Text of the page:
5 of the most unappreciated video game consoles

The Nokia N-Gage QD (Image via Wikipedia)
The Nokia N-Gage QD (Image via Wikipedia)

There have been a lot of video game consoles released over the years. You've probably noticed that. You might have also noticed that not every one of these is great. Some have even been considered, by many a reliable source, as even "not good."

Sometimes, a console gets released that's just too ahead of its time. It's probably still not very good, but at least the designers were ambitious. These systems were based on some really cool ideas. Were they all implemented well? Clearly not. But the consoles are still all worth remembering.

Note: This article is subjective and reflects the writer's opinions.

Some game consoles had to walk for others to run

This article will be looking at five game consoles, including both home and handheld. All of these have had varying degrees (or lack thereof) of success, and each brought something new to the table. So, let's celebrate these gaming consoles that don't get nearly as much love as they deserve.

5) The original Xbox

The original Xbox (Image via Walmart)
The original Xbox (Image via Walmart)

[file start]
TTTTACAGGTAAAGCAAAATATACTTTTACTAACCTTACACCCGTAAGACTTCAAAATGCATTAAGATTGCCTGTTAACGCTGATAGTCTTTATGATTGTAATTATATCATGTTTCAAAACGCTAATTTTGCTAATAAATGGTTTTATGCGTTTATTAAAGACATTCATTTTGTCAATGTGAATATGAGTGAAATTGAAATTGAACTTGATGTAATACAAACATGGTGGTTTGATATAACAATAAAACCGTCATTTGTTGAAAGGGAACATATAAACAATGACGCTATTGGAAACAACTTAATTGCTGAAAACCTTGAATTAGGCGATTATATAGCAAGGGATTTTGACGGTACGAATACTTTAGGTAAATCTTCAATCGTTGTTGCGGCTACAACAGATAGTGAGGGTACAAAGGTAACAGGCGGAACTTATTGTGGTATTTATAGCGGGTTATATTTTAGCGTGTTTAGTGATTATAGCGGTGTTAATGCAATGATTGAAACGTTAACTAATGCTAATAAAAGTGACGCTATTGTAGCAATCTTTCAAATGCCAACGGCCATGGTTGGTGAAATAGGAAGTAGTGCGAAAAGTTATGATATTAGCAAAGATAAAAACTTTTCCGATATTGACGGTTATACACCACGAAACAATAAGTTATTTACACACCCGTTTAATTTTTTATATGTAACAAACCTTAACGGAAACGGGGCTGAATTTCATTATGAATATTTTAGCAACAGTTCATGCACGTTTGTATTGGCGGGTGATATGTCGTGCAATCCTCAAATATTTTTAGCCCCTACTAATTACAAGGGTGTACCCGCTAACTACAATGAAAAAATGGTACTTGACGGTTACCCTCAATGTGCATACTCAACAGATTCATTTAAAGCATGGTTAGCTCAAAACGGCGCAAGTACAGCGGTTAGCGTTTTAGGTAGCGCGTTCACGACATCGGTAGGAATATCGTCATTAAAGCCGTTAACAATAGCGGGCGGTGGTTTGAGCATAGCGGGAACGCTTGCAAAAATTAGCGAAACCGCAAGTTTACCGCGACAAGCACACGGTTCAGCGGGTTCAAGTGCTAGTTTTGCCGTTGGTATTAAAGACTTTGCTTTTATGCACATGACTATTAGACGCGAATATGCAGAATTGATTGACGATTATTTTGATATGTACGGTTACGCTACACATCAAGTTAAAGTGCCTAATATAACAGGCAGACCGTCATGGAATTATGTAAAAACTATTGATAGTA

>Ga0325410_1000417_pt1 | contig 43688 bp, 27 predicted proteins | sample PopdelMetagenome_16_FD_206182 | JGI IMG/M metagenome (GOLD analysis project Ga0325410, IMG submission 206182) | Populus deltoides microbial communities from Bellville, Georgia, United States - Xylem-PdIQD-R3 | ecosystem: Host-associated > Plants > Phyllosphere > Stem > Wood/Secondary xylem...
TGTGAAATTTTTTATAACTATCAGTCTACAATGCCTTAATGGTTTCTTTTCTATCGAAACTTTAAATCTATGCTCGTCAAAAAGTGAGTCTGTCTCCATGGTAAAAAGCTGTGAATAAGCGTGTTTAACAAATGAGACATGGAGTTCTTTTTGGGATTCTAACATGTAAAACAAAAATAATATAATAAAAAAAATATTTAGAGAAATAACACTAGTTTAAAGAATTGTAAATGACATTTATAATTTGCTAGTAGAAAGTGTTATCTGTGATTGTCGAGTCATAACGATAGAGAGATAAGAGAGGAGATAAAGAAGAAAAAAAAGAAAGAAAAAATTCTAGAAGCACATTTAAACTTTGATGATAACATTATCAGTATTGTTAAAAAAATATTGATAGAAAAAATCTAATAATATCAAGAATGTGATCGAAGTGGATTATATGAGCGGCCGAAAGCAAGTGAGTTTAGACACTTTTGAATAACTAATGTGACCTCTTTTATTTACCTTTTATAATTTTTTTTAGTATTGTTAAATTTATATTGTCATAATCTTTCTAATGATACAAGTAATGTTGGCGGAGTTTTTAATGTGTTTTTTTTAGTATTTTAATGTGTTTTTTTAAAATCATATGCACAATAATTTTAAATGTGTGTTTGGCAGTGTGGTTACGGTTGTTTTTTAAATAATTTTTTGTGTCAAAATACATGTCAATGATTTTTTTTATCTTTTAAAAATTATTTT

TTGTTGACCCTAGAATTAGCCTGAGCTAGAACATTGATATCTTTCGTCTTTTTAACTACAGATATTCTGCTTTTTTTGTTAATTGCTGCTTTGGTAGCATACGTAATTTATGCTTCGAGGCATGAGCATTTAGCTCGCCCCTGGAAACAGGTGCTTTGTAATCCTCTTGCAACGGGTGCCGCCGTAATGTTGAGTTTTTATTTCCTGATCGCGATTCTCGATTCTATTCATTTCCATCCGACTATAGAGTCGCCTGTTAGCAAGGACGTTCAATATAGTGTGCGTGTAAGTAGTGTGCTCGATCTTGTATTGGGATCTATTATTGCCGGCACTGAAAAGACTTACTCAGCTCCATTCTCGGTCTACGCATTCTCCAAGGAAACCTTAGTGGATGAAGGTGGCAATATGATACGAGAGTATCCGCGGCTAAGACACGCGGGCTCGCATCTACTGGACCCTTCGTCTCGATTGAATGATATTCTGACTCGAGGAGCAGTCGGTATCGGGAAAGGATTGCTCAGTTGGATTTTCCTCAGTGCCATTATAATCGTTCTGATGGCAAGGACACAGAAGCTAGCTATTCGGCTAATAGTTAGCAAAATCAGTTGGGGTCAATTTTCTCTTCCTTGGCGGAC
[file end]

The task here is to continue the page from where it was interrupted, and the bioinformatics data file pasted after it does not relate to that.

To say the OG Microsoft Xbox was a "failure" is far from the truth. Yes, the console's sales were far behind that of Sony's PlayStation 2. But this is the PS2 we're talking about — I think it outsold bottled water at one point. The Xbox sold well enough to get Microsoft's foot in the door of the video game business, which is really just what it wanted to do in the first place.

That being said, this device had a lot going for it. A built-in hard drive for game saves, an ethernet port for broadband internet, and a dedicated service for multiplayer were just a few of the features Microsoft brought to the table with the Xbox. That's not to say that these things were strangers to the table, but, up until then, they hadn't been done nearly as well.

Also, the ability to copy music from CDs onto the hard drive and use them in various games? That's something we may never see again.

4) Nokia N-Gage QD

Nokia N-Gage QD (Image via Wikipedia)
Nokia N-Gage QD (Image via Wikipedia)

Many jokes were made and still are being made about Nokia's foray into the gaming world with the N-Gage. And rightfully so — that thing was ridiculous. Despite being the first device to combine a handheld game system with a mobile phone, it had so much going against it.

The unit itself was shaped like a taco, and its design made it cumbersome as both a gaming console and a phone. Swapping out game cartridges requires users to remove the phone's battery, and don't even get us started on the button layout.

Nokia knew it had goofed up and released the revision, the QD, a year later. This console fixed the problems the original had (well, most of them, anyway), and really showed the potential of the kind of device we all carry in our pockets now. And that's really the legacy the N-Gage should be remembered for.

3) Sega Dreamcast

Sega Dreamcast (Image via Wikipedia)
Sega Dreamcast (Image via Wikipedia)

The Dreamcast was Sega's last gasp into the video game console business following the failure of the Saturn.